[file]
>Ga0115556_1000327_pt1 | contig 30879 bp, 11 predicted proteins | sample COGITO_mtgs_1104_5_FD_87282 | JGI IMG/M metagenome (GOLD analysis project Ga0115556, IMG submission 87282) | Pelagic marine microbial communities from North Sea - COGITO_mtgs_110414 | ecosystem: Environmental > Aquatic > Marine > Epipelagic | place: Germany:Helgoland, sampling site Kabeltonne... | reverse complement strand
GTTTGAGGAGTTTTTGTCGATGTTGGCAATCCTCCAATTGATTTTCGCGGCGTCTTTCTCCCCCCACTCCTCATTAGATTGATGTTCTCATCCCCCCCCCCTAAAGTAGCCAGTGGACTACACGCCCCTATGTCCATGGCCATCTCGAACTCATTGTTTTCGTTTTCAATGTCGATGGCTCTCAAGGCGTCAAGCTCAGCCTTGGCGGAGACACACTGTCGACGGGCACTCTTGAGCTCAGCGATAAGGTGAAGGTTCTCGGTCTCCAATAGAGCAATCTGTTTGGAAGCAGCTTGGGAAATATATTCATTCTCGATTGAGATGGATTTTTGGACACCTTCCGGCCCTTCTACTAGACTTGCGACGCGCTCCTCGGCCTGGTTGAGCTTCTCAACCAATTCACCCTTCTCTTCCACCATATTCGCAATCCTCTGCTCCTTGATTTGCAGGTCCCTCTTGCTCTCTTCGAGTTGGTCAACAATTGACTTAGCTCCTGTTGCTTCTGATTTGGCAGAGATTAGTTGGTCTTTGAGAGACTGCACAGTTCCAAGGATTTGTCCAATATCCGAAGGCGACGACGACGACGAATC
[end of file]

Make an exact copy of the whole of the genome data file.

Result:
>Ga0115556_1000327_pt1 | contig 30879 bp, 11 predicted proteins | sample COGITO_mtgs_1104_5_FD_87282 | JGI IMG/M metagenome (GOLD analysis project Ga0115556, IMG submission 87282) | Pelagic marine microbial communities from North Sea - COGITO_mtgs_110414 | ecosystem: Environmental > Aquatic > Marine > Epipelagic | place: Germany:Helgoland, sampling site Kabeltonne... | reverse complement strand
GTTTGAGGAGTTTTTGTCGATGTTGGCAATCCTCCAATTGATTTTCGCGGCGTCTTTCTCCCCCCACTCCTCATTAGATTGATGTTCTCATCCCCCCCCCCTAAAGTAGCCAGTGGACTACACGCCCCTATGTCCATGGCCATCTCGAACTCATTGTTTTCGTTTTCAATGTCGATGGCTCTCAAGGCGTCAAGCTCAGCCTTGGCGGAGACACACTGTCGACGGGCACTCTTGAGCTCAGCGATAAGGTGAAGGTTCTCGGTCTCCAATAGAGCAATCTGTTTGGAAGCAGCTTGGGAAATATATTCATTCTCGATTGAGATGGATTTTTGGACACCTTCCGGCCCTTCTACTAGACTTGCGACGCGCTCCTCGGCCTGGTTGAGCTTCTCAACCAATTCACCCTTCTCTTCCACCATATTCGCAATCCTCTGCTCCTTGATTTGCAGGTCCCTCTTGCTCTCTTCGAGTTGGTCAACAATTGACTTAGCTCCTGTTGCTTCTGATTTGGCAGAGATTAGTTGGTCTTTGAGAGACTGCACAGTTCCAAGGATTTGTCCAATATCCGAAGGCGACGACGACGACGAATC